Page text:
2007 Prize Winner
The Center for Intercultural Organizing in Northeast Portland looks like the scene of a party. Amid bright walls painted in orange and yellow, chairs are covered in boxes of fresh pizza and bags overflowing with candy.
But Kayse Jama, the centers 33-year-old executive director, wears a pressed gray suit and a serious expression. Jama, a Somali-born Muslim, founded the center four years ago to counter the Islamophobia he felt mounting around him after Sept. 11.
All that pizza is left over from a party to kick off a letter-writing campaign encouraging grassroots organizations throughout Oregon to fight two proposed statewide ballot initiatives. One initiative would cut funding for English-as-a second-language classes; the other would require local government to cooperate with federal immigration officials.
The center has 105 members, half of whom are immigrants or refugees. It encourages participation in community organizing and local government because, Jama says, We believe that the people who are affected by the issues should take a leadership role to solve those issues. We facilitate and provide the trainings for them to organize cross-culturally, allowing the community members to take charge.
The issues Jama refers toimmigration reform, xenophobia and access to educationare familiar to him.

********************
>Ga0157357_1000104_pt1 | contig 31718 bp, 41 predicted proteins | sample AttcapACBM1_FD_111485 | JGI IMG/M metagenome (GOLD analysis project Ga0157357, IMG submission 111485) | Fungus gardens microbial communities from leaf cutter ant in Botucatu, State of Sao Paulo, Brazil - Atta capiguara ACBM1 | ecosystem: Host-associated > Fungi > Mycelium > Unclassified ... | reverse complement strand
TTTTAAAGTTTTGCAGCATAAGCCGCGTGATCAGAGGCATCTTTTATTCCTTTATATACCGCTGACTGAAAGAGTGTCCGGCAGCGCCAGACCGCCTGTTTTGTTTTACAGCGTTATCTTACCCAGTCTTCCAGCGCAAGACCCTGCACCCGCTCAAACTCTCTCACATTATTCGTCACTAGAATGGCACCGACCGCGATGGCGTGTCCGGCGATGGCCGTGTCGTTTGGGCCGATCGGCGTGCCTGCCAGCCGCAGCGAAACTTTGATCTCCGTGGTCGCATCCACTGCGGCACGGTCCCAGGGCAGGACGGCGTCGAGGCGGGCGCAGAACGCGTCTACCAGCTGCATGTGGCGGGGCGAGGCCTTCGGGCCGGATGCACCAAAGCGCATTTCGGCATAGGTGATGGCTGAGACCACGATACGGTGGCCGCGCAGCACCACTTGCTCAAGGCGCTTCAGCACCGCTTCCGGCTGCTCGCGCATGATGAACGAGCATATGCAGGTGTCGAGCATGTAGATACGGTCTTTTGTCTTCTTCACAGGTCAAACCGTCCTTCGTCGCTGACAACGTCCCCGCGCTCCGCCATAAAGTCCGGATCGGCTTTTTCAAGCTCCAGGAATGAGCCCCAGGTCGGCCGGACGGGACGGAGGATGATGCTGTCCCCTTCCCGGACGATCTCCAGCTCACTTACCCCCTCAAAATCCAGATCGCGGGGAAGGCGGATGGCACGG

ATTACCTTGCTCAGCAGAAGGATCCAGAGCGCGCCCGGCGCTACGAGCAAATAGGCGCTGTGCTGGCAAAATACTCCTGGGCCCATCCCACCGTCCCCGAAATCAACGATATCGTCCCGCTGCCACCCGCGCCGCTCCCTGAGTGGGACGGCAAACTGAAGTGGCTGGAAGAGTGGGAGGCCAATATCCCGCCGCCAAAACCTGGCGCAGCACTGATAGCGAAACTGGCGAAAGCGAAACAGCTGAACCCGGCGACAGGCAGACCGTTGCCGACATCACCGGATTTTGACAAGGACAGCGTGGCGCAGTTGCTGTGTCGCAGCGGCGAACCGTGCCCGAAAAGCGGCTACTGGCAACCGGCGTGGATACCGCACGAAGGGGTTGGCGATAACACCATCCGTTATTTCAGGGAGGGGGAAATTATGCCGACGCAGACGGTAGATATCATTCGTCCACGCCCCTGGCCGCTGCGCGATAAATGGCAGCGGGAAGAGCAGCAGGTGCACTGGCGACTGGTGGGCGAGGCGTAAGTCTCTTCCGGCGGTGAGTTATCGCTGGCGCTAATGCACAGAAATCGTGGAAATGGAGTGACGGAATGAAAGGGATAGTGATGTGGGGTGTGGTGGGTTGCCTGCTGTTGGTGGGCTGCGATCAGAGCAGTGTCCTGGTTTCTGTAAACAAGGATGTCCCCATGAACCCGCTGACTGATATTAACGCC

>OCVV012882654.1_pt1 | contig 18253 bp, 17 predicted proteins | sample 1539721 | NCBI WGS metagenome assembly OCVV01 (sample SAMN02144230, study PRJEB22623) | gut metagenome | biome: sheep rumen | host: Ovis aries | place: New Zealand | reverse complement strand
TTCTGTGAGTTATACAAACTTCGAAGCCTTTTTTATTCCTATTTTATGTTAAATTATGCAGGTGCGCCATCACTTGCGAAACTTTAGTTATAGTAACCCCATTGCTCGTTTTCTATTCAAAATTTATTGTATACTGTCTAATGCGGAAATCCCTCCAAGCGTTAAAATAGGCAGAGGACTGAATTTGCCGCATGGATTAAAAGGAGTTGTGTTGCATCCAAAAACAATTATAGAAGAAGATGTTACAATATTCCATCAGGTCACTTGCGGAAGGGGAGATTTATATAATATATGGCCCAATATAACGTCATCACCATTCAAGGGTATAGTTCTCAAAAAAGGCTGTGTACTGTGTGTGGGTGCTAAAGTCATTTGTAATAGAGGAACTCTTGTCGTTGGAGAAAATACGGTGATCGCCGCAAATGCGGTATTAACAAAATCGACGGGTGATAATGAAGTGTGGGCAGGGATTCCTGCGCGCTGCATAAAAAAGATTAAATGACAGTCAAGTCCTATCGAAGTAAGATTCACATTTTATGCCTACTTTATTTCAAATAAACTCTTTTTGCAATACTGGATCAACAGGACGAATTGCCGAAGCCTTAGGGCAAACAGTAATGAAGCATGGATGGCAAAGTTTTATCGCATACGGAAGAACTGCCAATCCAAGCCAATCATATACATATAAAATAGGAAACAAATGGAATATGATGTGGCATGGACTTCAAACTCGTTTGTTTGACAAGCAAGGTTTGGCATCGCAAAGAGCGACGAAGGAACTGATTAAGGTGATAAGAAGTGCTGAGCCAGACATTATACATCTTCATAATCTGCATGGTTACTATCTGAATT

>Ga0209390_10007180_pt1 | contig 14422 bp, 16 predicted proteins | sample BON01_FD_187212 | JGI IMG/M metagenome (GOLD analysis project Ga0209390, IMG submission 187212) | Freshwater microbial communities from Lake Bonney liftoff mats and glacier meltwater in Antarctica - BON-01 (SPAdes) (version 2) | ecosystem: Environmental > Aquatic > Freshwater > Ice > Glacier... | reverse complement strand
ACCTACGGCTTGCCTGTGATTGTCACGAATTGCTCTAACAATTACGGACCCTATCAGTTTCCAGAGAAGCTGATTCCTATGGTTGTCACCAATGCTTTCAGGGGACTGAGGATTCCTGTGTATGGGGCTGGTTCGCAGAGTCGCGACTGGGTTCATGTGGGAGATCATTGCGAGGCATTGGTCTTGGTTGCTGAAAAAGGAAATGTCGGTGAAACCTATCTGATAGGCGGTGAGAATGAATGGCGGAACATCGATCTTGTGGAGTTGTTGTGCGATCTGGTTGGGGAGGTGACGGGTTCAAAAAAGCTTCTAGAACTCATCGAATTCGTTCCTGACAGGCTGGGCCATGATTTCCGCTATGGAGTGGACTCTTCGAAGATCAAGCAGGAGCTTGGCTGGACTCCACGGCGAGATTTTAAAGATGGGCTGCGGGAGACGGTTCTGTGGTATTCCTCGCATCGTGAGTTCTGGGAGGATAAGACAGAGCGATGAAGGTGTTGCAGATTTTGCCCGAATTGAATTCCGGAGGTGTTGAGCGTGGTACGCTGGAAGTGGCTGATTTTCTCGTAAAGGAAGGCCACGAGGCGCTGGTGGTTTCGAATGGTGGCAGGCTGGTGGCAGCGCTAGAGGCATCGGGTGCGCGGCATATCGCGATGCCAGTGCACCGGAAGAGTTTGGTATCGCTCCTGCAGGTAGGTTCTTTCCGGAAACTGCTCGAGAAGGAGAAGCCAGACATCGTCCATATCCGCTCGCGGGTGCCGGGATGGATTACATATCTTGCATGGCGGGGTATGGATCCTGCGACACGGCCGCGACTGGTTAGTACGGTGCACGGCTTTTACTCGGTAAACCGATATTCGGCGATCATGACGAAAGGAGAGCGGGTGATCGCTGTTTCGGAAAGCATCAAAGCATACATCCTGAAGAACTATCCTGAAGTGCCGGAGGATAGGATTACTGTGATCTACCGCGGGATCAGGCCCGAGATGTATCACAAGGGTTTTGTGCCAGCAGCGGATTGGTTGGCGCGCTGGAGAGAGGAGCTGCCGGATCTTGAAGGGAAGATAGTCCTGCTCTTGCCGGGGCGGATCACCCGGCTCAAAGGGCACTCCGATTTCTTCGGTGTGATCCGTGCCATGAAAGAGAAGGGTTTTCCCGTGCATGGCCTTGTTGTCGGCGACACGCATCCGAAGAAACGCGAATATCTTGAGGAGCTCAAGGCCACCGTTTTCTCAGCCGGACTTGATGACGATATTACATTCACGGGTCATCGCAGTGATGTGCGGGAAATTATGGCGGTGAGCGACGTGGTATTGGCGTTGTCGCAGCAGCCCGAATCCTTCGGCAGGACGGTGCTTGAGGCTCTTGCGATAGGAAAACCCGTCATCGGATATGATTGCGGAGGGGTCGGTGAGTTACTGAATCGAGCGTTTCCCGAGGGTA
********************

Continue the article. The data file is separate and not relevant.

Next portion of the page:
Jama left war-torn Somalia in 1998 and came to the United States, where he worked 12-hour days in San Diego without wages in exchange for room and board.
I suddenly found myself a Black Muslim immigrant refugee in the U.S., recalls Jama, who moved to Portland in 1999 because it was smaller and cheaper than San Diego and because he had a Somali friend here. That didnt give me a lot of space to feel empowered or respected. My goal is to prevent other immigrant-refugees from experiencing what I have seen and experienced.
Jama encourages immigrants to become organizers and take free classes at the center to learn about civil engagement. The center is working with Oregon Action and Latino Network to create the Diversity and Civic Leadership Academy, where refugees, immigrants and people of color can learn leadership advocacy techniques plus the ins and outs of local government. The centers yearlong academy will be an expansion of a six-week workshop already offered by the center.
Portland is one of the whitest cities in the U.S., Jama says. Immigrants and refugees cannot survive alone, in our own ethnic groups. We provide a space where they can come together to organize and strategize to impact the issues that they are facing.